Singapore based e-scooter and e-bike rental provider Beam has launched a trial of its ‘Pedestrian Shield’ cities across Australia.

Starting this month, Pedestrian Shield will be integrated into Beam’s e-scooter fleets in Brisbane, Adelaide, Canberra, Hobart, Launceston and Perth, giving these cities the power to adjust speeds based on road surfaces.

The technology incorporates Drover AI’s PathPilot, an advanced IoT module capable of differentiating between roads or footpaths in real-time using an onboard camera. This will accurately and reliably identify whether the vehicle is traveling on pavements, streets or bike lanes and automatically restrict the speed accordingly.

The six pilot cities each have differing state legislation governing e-scooters, where they are permitted and maximum allowable speeds. The technology enables Beam to employ riding restrictions such as reduced speeds or no riding on pedestrian paths even in GPS-challenged areas, and will allow Beam to educate riders on safe riding in and around the cities, by providing in-trip and post-trip feedback.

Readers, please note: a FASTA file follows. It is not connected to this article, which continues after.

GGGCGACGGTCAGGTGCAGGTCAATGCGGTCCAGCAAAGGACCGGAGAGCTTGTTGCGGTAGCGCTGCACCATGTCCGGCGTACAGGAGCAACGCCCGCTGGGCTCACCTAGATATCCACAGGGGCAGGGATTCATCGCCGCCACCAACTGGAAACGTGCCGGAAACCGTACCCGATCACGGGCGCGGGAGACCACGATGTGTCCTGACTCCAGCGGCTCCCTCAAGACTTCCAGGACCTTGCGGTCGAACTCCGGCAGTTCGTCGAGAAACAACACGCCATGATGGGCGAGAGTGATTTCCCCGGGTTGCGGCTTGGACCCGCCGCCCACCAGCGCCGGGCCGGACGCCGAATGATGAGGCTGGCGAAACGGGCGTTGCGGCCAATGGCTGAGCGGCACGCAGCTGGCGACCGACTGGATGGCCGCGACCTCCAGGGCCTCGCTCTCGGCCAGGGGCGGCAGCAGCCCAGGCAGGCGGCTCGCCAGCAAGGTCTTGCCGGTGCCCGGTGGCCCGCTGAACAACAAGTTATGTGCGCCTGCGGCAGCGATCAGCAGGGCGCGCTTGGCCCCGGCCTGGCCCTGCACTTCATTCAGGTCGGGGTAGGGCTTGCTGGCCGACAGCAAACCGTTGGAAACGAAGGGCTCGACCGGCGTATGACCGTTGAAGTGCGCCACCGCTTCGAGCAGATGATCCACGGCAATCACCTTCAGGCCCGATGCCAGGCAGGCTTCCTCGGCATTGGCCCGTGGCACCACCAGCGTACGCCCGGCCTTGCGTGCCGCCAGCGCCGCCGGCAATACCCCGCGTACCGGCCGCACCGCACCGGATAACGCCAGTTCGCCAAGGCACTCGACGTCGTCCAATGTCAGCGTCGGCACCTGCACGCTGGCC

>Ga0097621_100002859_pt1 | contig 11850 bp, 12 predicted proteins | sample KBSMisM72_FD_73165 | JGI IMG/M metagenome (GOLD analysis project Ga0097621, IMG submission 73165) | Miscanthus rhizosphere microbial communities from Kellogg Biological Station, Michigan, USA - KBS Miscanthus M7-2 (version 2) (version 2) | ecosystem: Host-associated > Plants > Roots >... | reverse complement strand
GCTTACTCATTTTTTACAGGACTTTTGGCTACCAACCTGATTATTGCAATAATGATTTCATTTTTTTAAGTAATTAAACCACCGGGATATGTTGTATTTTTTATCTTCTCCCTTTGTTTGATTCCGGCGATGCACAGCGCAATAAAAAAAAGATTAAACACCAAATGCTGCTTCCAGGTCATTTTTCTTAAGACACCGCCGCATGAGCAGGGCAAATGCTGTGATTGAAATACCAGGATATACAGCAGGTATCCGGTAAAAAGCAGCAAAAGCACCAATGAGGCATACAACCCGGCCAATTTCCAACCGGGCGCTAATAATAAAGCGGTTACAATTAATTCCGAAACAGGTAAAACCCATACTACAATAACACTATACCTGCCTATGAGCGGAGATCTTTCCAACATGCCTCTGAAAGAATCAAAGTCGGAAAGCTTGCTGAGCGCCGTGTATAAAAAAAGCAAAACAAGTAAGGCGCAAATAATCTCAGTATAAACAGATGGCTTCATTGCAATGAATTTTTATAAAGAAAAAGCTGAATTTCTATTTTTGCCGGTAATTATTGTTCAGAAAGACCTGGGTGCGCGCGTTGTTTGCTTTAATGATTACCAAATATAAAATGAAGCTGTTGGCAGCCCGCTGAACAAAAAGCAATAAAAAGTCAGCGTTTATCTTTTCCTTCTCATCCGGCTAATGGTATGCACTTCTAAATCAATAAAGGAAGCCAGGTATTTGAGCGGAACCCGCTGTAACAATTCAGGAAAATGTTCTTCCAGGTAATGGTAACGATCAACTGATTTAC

By the middle of year, Beam plans to introduce its second phase Pedestrian Shield technology that will detect pedestrians and prevent collisions.

The data gathered in the trial cities preempts a nationwide roll-out of the technology later this year.

Beam Group’s Chief Technology Officer Deb Gangopadhyay says, “The majority of pavement detection technology relies on positioning like GPS and detailed mapping of every road and pavement in a city. These solutions are not scalable and are unreliable. In comparison Pedestrian Shield uses an on-board camera that detects when riders are riding on pavements instantly and accurately without the need for precise mapping and perfect positioning. We are excited to bring this technology to Australian roads first.”

Alex Nesic, Co-Founder at Drover AI said, “Micromobility offers many benefits in urban environments and Drover is thrilled to be able to contribute our technology to address the biggest regulatory concerns while also exploring the greater potential of AI-powered computer vision to contribute to the evolution of shared micromobility.”